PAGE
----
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Independent Spiritsby Patricia Trenton
Synopses & Reviews
"The history of women's participation in the westward expansion has often been subsumed into myths of pioneers and cowgirls. Independent Spirits offers convincing evidence of real women's contributions to the cultural life of the American West. Many of the names may be unfamiliar, but the stories can't help but transform our idea of history. An accessible and informative volume."—Whitney Chadwick, Professor of Art History, San Francisco State University
"Independent Spirits offers the first step in documenting the achievements and innovations of women in the pictorial arts. The history of Western American painting can never again be examined without the consideration of women in that development."—William Gerdts, Professor of Art History, The Graduate School and University Center of the City University of New York
"This book makes available the material we need to begin rethinking the West's cultural history. The art history of the region—like the general histories of the West itself—has long concentrated on the work of men. With tightly focused regional essays, fresh photographic illustrations, and reproductions of many little-known works of art, this book establishes women as central figures in the creation of American art."—Martha Sandweiss, Director of the Mead Art Museum, Amherst College
"At last there is for art of the American West a serious diversion from the enduring continuum of male-oriented surveys. In this handsome volume, for the first time, women's art is copiously revealed and duly celebrated. Their persistent and remarkable creative forces have played a powerful part in interpreting Western life and evolving regional tastes. Here we finally see women's rightful place in the Western creative saga."—Peter Hassrick, Director, Buffalo Bill Historical Center, Wyoming
Book News Annotation:
Published to complement an exhibition organized by the Autry Museum of Western Heritage in Los Angeles. An introductory essay precedes nine essays that do more than simply retrieve lost talent. Cognizant of theory without being overburdened with it, the essays explore the mechanisms of privilege and exclusion and the interplay of economic, social, and political forces in shaping women artists of various regions of the West. One hundred and forty paintings, with b&w photos of the artists, are interspersed with the text, in an arrangement based on geographic region.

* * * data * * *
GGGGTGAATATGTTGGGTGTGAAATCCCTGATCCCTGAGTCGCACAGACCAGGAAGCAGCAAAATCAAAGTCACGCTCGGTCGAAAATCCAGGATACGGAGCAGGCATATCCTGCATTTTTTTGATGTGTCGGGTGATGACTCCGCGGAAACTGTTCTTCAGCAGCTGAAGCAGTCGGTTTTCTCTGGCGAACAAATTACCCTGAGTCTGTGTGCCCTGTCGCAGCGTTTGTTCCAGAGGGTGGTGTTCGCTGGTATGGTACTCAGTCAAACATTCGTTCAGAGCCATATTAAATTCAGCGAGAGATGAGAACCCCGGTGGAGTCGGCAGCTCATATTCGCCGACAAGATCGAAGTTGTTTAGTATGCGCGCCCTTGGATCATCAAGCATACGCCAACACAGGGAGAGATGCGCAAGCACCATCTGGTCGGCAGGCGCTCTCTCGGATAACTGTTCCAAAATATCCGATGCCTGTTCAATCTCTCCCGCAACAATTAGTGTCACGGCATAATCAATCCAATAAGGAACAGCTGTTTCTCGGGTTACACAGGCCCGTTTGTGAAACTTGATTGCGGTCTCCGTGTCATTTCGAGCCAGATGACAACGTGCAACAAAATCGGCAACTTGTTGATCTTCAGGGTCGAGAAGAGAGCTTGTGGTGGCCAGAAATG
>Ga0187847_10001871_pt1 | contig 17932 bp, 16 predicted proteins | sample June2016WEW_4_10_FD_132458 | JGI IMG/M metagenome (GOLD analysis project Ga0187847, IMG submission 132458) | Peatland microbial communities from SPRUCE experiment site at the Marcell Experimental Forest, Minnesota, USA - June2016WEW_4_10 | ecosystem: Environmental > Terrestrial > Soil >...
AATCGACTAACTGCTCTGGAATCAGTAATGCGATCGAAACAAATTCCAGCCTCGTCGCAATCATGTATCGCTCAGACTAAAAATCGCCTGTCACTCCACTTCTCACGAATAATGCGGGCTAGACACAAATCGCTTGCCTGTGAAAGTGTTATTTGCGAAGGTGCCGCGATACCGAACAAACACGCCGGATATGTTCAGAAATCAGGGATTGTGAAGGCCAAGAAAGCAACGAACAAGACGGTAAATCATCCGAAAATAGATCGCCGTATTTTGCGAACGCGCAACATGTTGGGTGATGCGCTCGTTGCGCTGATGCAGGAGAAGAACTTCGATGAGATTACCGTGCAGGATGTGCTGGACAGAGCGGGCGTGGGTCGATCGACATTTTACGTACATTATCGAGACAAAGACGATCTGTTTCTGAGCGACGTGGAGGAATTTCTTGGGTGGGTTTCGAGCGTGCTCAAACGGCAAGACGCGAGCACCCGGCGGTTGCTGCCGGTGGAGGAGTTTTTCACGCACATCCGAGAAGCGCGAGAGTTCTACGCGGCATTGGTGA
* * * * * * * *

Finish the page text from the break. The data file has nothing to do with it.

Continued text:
Annotation c. Book News, Inc., Portland, OR (booknews.com)
Independent Spirits brings to vivid life the West as seen through the eyes of women painters from 1890 to the end of World War II. Expert scholars and curators identify long-lost talent and reveal how these women were formidable cultural innovators as well as agitators for the rights of artists and women during a period of extraordinary development.
Abundantly illustrated, with over one-hundred color plates, this book is a rich compendium of Western art by women, including those of Native American, African, Mexican, and Asian descent. The essays examine the many economic, social, and political forces that shaped this art over years of pivotal change. The West's dynamic growth altered the role of women, often allowing new avenues of opportunity within the prevailing Anglo culture. At the same time, boundaries of femininity were pushed earlier and further than in other parts of the country.
Women artists in the West painted a wide range of subjects, and their work embraced a variety of styles: Realism, Impressionism, Symbolism, Surrealism. Some women championed modern art as gallery owners, collectors, and critics, while others were educators and curators. All played an important role in gaining the acceptance of women as men's peers in artistic communities, and their independent spirit resonates in studios and galleries throughout the country today.
Includes bibliographical references (p. 274-292) and index.
About the Author
Patricia Trenton is a consultant/curator at the Los Angeles Athletic Club Art Collection. She is the coauthor of The Rocky Mountains: A Vision for Artists in the Nineteenth Century (1983), Native Americans: Five Centuries of Changing Images (1989), and California Light: 1900-1930 (1990).
Table of Contents
Virginia Scharff, Introduction: Women Envision the West, 1890-1945
Susan Landauer, Searching for Selfhood: Women Artists of Northern California
Patricia Trenton, "Islands on the Land": Women Traditionalists of Southern California
Ilene Susan Fort, The Adventuresome, The Eccentrics, and The Dreamers: Women Modernists of Southern California
Vicki Halper, Northwestern Exposure
Sarah Moore, No Woman's Land: Arizona Adventurers
Sandra D'Emilio and Sharyn R. Udall, Inner Voices, Outward Forms: Women Painters in New Mexico
Susan Landauer with Becky Duval Reese, Lone Star Spirits
Erika Doss, "I Must Paint": Women Artists of the Rocky Mountain Region
Joni L. Kinsey, Cultivating the Grasslands: Women Painters in the Great Plains
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